An Unconventional Route
Langer had previously developed polymer particles with drugs embedded throughout, allowing them to be gradually released over time. However, for this project, the researchers wanted to come up with a way to deliver short bursts of a drug at specific time intervals, to mimic the way a series of vaccines would be given.
Traditionally, researchers have focused on chemical processes for the sustained release of drugs. But those processes are limited when it comes to developing microcapsules capable of releasing drugs in short, targeted bursts.
With extensive experience in nanotechnology and microelectronics, Nguyen thought he could apply an electromechanical process called photolithography, similar to what is used to make computer chips, to create the core-shell microparticles the lab was searching for.
In the SEAL method, particles just a few hundred microns in size are shaped in thousands of silicon molds that sit on a glass slide and look like tiny coffee cups. Nguyen and the research team developed a custom-built dispensing system capable of loading the hollow of each “cup” with a particular drug or vaccine. Separate polymer “lids” are created and fitted on each cup using a novel assembling device, also designed by Nguyen for the SEAL process. A slight amount of heat is applied to seal the lid once the drug is inside.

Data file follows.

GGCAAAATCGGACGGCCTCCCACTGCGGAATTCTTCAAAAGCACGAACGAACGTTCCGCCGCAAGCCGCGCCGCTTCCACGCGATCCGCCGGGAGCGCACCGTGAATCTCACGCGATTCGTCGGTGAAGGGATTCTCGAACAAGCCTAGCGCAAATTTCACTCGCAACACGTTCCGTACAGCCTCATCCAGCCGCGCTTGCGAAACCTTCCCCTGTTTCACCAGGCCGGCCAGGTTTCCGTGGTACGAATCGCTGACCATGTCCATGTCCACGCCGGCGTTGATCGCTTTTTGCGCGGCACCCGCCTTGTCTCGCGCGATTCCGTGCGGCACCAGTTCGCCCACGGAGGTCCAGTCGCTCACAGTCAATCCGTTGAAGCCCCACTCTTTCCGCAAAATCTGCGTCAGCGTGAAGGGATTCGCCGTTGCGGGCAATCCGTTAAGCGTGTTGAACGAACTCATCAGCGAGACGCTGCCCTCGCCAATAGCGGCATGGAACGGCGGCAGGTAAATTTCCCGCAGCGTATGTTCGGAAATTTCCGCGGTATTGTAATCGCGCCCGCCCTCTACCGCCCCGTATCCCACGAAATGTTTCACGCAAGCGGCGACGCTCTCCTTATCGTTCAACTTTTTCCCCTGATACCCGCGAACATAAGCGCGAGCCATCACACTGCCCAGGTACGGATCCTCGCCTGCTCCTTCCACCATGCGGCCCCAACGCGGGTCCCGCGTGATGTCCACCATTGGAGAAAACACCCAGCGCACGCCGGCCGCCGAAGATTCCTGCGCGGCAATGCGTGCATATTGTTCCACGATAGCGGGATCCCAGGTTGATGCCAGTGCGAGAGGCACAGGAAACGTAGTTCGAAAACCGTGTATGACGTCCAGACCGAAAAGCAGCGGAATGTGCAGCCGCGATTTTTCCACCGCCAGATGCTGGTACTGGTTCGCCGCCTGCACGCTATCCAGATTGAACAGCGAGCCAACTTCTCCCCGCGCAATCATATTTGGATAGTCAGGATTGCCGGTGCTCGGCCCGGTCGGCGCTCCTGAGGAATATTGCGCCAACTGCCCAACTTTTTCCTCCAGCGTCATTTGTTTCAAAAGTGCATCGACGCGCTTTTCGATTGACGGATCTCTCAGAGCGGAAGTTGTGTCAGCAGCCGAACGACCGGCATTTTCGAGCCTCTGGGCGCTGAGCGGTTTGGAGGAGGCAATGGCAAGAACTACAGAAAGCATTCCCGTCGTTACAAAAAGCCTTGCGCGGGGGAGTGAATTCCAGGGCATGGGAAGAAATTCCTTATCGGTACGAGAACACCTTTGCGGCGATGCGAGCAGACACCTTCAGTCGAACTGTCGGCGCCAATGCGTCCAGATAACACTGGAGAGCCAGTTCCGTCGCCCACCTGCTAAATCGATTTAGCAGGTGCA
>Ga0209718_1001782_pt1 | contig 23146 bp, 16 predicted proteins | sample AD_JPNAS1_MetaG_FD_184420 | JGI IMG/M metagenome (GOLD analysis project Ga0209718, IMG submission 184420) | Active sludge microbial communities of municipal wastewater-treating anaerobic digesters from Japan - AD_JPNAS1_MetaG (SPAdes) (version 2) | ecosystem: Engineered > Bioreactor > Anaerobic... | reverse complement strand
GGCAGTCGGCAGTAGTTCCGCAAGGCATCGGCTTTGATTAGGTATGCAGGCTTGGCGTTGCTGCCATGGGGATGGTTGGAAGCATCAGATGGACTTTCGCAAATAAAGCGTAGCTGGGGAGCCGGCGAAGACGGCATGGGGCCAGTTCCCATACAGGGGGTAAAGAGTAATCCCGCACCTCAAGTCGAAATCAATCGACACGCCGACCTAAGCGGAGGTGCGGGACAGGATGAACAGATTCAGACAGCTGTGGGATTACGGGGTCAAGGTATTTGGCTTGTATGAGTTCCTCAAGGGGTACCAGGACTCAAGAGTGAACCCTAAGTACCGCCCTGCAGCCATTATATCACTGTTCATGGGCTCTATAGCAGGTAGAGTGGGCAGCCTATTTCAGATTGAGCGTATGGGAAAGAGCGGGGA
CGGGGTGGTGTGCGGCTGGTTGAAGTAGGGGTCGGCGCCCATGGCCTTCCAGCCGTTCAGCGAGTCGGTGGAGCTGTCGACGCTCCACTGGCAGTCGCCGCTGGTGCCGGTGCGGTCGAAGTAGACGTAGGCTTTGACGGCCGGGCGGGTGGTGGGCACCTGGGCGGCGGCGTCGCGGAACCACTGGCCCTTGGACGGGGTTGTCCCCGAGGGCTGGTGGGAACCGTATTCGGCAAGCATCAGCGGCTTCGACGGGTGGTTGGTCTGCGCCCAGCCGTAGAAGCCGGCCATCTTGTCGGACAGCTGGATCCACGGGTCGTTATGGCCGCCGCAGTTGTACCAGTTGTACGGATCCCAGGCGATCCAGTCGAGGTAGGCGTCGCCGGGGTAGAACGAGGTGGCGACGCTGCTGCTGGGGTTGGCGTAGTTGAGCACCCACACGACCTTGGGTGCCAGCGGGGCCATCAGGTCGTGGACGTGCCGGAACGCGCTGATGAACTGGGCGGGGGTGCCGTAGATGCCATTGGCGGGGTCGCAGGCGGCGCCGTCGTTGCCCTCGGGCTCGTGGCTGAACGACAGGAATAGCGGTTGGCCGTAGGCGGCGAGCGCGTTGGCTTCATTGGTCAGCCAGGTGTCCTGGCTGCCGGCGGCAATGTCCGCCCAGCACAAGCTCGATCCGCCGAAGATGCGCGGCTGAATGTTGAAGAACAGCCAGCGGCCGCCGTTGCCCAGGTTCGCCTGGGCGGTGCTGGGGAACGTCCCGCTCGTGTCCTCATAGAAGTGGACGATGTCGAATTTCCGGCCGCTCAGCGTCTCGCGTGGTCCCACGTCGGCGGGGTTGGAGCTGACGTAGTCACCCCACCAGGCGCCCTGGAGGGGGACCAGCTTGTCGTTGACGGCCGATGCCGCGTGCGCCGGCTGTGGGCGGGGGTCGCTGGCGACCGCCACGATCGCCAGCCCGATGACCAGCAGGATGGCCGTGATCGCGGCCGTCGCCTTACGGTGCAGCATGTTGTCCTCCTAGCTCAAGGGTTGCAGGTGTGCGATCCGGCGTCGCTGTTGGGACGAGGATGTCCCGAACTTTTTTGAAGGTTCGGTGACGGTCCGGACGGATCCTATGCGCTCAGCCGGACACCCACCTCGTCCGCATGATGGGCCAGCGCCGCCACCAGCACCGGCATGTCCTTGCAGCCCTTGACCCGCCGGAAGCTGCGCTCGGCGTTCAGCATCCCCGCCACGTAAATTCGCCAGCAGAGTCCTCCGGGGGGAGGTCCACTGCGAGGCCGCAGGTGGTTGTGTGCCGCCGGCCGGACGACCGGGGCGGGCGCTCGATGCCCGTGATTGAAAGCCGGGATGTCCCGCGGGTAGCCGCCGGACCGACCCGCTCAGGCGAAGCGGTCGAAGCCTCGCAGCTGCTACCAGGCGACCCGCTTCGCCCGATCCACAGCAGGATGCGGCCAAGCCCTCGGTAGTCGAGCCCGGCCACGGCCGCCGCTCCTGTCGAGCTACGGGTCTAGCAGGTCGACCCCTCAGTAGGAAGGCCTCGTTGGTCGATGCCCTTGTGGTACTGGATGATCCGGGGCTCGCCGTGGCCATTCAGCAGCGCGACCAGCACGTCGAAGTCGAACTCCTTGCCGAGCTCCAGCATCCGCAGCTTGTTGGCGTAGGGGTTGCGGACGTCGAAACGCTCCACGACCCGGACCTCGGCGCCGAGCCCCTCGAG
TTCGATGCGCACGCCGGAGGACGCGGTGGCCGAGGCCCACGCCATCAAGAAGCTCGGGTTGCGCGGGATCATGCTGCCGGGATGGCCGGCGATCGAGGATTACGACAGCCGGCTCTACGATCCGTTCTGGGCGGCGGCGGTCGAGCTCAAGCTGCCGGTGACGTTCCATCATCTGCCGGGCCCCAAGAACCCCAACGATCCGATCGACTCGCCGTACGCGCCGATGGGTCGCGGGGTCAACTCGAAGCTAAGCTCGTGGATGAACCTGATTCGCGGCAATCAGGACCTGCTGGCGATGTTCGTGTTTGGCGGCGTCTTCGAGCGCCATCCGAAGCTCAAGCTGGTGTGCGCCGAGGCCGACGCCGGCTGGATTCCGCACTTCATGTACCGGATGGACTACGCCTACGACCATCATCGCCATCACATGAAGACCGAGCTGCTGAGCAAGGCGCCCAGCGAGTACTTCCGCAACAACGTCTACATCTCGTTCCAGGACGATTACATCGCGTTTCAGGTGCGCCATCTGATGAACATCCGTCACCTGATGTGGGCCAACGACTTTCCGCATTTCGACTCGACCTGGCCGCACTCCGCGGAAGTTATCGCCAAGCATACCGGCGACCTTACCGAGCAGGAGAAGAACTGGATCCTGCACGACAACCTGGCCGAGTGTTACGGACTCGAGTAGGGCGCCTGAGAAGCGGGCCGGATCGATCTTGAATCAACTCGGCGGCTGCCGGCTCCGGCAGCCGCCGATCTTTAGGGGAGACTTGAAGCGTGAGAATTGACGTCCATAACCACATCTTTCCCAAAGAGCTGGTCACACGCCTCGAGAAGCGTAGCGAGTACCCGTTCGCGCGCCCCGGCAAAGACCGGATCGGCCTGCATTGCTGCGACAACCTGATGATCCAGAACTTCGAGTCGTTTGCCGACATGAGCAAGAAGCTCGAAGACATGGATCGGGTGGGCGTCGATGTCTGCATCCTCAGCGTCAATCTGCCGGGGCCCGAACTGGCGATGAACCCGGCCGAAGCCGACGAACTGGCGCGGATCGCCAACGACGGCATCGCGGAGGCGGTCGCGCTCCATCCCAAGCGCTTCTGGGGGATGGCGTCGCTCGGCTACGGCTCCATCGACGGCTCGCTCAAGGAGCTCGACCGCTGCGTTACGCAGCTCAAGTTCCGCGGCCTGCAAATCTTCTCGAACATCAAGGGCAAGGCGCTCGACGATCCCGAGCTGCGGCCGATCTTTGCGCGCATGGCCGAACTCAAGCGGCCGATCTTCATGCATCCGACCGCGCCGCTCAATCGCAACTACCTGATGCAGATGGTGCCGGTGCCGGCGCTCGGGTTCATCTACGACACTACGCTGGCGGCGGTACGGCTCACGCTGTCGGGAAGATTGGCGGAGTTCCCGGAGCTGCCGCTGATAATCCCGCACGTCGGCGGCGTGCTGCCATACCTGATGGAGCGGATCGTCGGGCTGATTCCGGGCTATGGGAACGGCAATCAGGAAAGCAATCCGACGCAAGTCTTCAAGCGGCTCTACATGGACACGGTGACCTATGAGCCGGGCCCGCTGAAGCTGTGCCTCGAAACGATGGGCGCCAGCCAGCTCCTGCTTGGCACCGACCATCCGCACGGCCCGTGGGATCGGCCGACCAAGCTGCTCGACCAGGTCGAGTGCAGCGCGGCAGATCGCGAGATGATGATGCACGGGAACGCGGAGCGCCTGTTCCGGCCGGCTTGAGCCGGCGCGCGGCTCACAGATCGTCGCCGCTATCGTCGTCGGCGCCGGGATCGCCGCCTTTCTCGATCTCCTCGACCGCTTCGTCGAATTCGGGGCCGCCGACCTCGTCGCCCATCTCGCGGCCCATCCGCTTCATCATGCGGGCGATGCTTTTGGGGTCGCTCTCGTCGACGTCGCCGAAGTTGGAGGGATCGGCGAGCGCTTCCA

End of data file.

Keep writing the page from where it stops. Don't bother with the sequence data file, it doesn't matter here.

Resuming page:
Nguyen said his lab mates were skeptical of his idea at first, but Langer encouraged him to proceed.
“Although I invented and developed the SEAL method, the achievement was made possible through teamwork from a great group of researchers,” says Nguyen. “Professor Langer encouraged me to pursue an unconventional route to manufacturing drug particles. He also inspired me to develop the method further as a platform technology comparable to 3-D printing.”
MIT research scientist Jaklenec says applications for the new fabrication process go beyond drug delivery.
“Part of the novelty is really in how we align and seal the layers,” she says. “In doing so, we developed a new method that can make structures which current 3-D printing methods cannot. This new method can be used with any thermoplastic material and allows for fabrication of microstructures with complex geometries that could have broad applications, including injectable pulsatile drug delivery, pH sensors, and 3-D microfluidic devices.”
Leon Bellan, an assistant professor of mechanical engineering and biomedical engineering at Vanderbilt University who was not involved in the research, says the approach offers an impressive level of control for constructing 3-D microparticles.
“It’s a new take on a 3-D printing process, and an elegant solution to building macroscopic 3-D structures out of materials that are relevant for biomedical applications,” he says.